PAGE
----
What did I have to lose?
Fifteen years ago, I was in my second year of college and all over the place trying to work out where my future was headed. I thought about being a nutritionist because of my interest in health, and I also considered going into the IT field, with a degree in CIS. Some of my family had gone in that direction, so it seemed like a good option.
One day my best friend, Jason, asked me if I wanted to accompany him to see his friend, who happened to be a psychic. At the time, I thought psychics were a bunch of bunk, but he was so adamant about her abilities and even offered to pay for a block of time with her. What did I have to lose?
I had no agenda, expectations, or anything specific on my mind, but I can vividly remember the first question she asked me: “What do you want to do in life?” I told her about the different paths I was considering, and she said, “Nah, you wouldn’t be happy in those fields. Have you ever thought about going into the arts?” Up until then, I hadn’t.
Sure, I enjoyed creative activities, but it never crossed my mind to go in that direction. I wasn’t any good at art. I also come from a heritage and community that strongly encourages careers in science and math. This instilled the idea that certain fields were more admirable and advantageous in life – and art wasn’t one of them. The Indian community frowned upon the arts, and it certainly wasn’t going to increase my chances of finding a wife. Telling your future in-laws that you were an artist would have been the kiss of death and not a smart move. (That’s a story for another blog post.)
Even though the arts are discouraged, I’m convinced there are quite a few members of my family that were born with the “art gene.” Many of my family members find drawing natural and easy, and have exceptional artistic skill. I, on the other hand, can barely read my own handwriting most of the time. I was confident I did not possess this gene.
The Art Gene
Paintings by my late uncle, who didn’t start painting until retirement!
Paintings by my brother when he was in high school. He hasn’t painted in almost twenty years!
A beautiful painting by my aunt.
The psychic was confident and persistent. She wasn’t just saying, “You should consider an artistic career. Maybe look into it.” She flat out said, “What are you doing? Take a class. Do it. Sign up tomorrow.” She was convinced that I would enjoy my life more if I did. She didn’t promise that I would be good at it or discover that I had some hidden gift.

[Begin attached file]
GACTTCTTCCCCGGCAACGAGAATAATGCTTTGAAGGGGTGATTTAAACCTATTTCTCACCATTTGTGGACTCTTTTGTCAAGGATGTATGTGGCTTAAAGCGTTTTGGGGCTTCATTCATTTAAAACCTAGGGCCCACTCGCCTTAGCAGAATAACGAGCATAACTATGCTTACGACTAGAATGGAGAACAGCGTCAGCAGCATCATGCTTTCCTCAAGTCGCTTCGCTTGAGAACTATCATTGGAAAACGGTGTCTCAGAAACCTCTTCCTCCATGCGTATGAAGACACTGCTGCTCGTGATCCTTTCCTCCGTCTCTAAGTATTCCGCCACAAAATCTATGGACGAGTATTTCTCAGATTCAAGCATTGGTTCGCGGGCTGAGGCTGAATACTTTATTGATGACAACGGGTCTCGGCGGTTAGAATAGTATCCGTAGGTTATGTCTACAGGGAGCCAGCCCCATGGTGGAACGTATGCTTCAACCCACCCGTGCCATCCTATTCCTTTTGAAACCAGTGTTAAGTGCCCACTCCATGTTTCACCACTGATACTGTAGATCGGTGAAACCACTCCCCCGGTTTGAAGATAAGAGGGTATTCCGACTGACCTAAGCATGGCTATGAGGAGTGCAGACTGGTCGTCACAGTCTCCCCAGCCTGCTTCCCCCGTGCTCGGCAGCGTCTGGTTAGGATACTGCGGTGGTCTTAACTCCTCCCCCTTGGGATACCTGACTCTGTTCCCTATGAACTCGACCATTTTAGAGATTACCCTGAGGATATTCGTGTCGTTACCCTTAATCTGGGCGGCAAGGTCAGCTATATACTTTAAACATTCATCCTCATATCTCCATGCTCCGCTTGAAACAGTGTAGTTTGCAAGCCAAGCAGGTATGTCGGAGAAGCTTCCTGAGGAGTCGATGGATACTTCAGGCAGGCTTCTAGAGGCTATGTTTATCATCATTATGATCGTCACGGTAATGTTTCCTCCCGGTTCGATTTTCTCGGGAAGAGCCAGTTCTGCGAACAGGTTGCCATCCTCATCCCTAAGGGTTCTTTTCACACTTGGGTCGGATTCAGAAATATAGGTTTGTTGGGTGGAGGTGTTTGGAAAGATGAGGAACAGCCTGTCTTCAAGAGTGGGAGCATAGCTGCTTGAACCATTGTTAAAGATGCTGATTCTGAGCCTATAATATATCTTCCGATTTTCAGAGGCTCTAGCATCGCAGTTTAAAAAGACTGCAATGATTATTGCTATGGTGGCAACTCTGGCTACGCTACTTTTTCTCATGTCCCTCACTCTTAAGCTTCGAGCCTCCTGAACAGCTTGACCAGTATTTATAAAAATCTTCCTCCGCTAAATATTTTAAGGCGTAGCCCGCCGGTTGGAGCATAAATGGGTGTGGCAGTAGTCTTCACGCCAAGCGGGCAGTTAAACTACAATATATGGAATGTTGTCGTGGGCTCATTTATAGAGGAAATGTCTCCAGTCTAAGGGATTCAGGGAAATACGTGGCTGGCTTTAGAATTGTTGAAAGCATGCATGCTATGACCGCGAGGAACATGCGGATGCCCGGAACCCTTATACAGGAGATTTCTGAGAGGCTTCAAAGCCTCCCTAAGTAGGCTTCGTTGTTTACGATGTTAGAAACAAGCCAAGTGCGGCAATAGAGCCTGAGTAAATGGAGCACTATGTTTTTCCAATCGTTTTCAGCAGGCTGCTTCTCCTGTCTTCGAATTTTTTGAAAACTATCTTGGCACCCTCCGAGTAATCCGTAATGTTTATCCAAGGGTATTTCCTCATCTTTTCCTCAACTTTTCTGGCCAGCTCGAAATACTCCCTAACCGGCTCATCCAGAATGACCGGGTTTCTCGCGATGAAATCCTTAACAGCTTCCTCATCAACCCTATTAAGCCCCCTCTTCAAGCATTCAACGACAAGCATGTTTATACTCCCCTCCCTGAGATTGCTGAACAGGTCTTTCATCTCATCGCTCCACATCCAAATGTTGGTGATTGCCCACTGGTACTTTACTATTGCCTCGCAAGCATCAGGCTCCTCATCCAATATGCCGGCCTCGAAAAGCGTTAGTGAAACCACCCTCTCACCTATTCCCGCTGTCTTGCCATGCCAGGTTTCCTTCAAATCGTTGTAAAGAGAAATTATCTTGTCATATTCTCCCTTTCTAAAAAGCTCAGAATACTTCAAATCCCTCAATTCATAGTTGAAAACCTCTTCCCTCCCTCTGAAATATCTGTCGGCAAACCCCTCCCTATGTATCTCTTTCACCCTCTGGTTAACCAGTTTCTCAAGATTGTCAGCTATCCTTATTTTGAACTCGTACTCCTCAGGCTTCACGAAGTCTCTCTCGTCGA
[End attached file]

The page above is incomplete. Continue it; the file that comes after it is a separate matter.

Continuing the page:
So, I signed up for a class – again, what did I have to lose?
I enjoyed it! A lot. I honestly don’t know if I would have gone into the creative field without that first nudge, and I most definitely would not have signed up for a class.
I continued to enjoy the program, loved my new direction and graduated with a BFA in Digital Design. As a graduate, it wasn’t an easy road. It’s a tough and competitive field. I now really appreciate the teachers that were trying to weed out those students who wouldn’t have been able to survive in the real world, not because of a lack of talent, but because the mental strain would be too much.
Shortly after graduating, I was beginning to doubt whether I had picked the right field. I tried everything I could, including volunteering my services for free so that I could build my portfolio. I paid a visit to someone whom I admired, who had his own business and was very successful. I sought out advice and asked whether he thought I should consider a different career choice. I was questioning if perhaps it was time to throw in the towel on design and look for a more “practical job”. He steadied my fears and gave me the courage to press on. He told me to stick with design because it was my passion, and doing something you love creates a happiness that overflows into your personal life. In the same way, doing a job you hate can have negative consequences that reach beyond work.
I’m so thankful that I stayed true to myself and pursued a career in the creative field. From that point on, I didn’t care how much money I made, I just wanted to enjoy what I was doing. For anyone reading this who can relate to my story, who has been holding back because you – like me – weren’t born with the “art gene,” my message is simple: don’t let that stop you. Find something you love, and stay the course.
I imagine if I didn’t go into a creative field, and asking myself the same question – what did I have to lose by staying in technology or science? I would lose a part of me that is creative, fulfilling, and true to who I am. I would have lost myself.